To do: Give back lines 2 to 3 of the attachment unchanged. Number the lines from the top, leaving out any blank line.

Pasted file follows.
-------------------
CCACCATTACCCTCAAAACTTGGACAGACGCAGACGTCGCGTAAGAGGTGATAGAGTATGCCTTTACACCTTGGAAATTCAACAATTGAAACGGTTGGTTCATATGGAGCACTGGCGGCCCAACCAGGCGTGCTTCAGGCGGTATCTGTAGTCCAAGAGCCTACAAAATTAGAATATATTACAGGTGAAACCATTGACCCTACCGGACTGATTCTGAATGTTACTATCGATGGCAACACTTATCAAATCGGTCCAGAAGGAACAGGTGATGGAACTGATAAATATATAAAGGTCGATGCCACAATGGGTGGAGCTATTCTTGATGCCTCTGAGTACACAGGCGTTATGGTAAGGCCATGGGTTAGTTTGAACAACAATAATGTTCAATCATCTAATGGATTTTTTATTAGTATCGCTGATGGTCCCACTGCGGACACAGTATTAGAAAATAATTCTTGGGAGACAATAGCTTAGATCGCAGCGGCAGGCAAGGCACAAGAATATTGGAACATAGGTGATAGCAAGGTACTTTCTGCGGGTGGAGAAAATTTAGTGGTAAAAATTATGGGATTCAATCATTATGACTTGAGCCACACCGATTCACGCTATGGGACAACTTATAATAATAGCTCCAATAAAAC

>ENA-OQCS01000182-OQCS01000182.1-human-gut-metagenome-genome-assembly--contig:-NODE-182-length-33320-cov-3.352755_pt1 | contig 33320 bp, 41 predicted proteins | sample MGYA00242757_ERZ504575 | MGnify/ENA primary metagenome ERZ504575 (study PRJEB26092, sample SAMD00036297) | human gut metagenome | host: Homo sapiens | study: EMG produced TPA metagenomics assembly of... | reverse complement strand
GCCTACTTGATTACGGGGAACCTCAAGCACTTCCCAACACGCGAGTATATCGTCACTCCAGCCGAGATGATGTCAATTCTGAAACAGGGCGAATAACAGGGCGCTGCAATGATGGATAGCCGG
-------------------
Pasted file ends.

>ENA-OQCS01000182-OQCS01000182.1-human-gut-metagenome-genome-assembly--contig:-NODE-182-length-33320-cov-3.352755_pt1 | contig 33320 bp, 41 predicted proteins | sample MGYA00242757_ERZ504575 | MGnify/ENA primary metagenome ERZ504575 (study PRJEB26092, sample SAMD00036297) | human gut metagenome | host: Homo sapiens | study: EMG produced TPA metagenomics assembly of... | reverse complement strand
GCCTACTTGATTACGGGGAACCTCAAGCACTTCCCAACACGCGAGTATATCGTCACTCCAGCCGAGATGATGTCAATTCTGAAACAGGGCGAATAACAGGGCGCTGCAATGATGGATAGCCGG